Immigration and Religion

This afternoon, I was asked by the Huffington Post for a statement on Donald Trump's recent proposal to ban Mulsims from entering the United States "until our country's representatives can figure out what is going on." (That sounds like a permanent ban.)

Here is my full statement.

Donald Trump is getting at something important in his proposed immigration plan. Immigration is fundamentally about identity, and not economics or “fairness.” Moreover, religion is an important component of any individual’s identity. And Islam is foreign to the historic identity of the American nation.

Trump is also, no doubt, responding to the European “refugee crisis,” a catastrophe he does not want to see repeated in North America. And I applaud Trump for demonstrating his independence from the immigration proposals of big business and various ethnic lobbies.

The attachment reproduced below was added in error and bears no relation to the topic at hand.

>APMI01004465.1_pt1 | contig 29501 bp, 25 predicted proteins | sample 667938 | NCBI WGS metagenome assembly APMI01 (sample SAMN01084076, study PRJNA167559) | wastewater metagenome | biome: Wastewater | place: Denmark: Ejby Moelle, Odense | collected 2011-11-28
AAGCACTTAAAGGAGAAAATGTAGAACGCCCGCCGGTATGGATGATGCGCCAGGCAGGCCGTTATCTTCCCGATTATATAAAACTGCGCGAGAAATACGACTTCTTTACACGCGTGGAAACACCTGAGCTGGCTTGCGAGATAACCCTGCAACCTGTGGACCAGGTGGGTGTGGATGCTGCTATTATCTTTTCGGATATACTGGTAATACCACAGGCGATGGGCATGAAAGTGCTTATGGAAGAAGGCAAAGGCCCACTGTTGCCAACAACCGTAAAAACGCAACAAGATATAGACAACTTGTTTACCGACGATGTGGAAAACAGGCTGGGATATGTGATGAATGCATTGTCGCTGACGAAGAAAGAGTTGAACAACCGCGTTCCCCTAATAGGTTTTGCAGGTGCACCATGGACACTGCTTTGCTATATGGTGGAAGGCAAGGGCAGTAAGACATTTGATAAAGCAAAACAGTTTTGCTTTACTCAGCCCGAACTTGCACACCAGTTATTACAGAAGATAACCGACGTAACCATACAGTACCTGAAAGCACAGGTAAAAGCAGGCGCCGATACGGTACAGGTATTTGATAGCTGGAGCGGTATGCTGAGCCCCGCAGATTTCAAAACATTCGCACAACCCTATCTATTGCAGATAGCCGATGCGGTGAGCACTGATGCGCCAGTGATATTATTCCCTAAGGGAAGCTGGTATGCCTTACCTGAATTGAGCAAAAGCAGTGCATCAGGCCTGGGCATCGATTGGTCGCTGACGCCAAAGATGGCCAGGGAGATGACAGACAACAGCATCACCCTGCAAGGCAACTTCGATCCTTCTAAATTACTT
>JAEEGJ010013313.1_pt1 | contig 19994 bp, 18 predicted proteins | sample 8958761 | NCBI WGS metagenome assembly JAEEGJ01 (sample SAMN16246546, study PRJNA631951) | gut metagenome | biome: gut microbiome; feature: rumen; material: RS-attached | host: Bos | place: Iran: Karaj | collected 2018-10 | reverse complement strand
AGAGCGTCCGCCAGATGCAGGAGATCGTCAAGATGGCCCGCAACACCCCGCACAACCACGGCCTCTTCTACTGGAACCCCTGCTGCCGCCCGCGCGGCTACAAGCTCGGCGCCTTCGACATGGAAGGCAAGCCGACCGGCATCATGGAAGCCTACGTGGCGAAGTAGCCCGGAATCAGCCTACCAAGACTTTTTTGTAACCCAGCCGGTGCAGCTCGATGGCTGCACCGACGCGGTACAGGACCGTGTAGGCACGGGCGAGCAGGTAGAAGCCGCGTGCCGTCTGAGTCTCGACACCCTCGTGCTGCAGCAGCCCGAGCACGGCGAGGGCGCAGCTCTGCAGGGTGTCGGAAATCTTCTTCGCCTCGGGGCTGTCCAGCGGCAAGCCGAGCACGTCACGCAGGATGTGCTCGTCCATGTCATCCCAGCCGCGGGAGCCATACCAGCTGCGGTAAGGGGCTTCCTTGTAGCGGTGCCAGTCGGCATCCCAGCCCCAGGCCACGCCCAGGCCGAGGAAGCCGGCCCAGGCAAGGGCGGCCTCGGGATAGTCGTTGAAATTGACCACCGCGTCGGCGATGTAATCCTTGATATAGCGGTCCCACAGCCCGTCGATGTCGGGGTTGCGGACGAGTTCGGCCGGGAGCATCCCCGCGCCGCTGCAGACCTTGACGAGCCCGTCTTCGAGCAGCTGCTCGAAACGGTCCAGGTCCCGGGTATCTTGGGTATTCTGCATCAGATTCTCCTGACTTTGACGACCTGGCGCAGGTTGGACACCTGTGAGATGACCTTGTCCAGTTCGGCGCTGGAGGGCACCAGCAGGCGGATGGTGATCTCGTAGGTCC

That said, I do not think religion is the best criterion to consider. Even if one were able to determine, unequivocally, an applicant’s religion, it’s not always easy to determine its consequences. There are Muslims who claim Islam leads them to be pacifist libertarians; there are Muslims who claim Islam inspires them to join ISIS; there are Muslims for whom the Koran seems to have no effect on their lifestyle and actions. And yet all these people consider themselves to be Muslims.

Ultimately, a person’s race, ethnicity, and country of origin are far more important components of identity than religion; and these should be, as they have been in the past, the primary criteria in considering the immigration question.

So when is Donald Trump going to talk about that?

Update (December 8, 2015)

Roman Bernard makes an important point in the comments:

The thing is, Islam is more than a religion, it’s also a civilization and therefore an identity. You could perfectly imagine a White Nationalist being Buddhist. But not Muslim.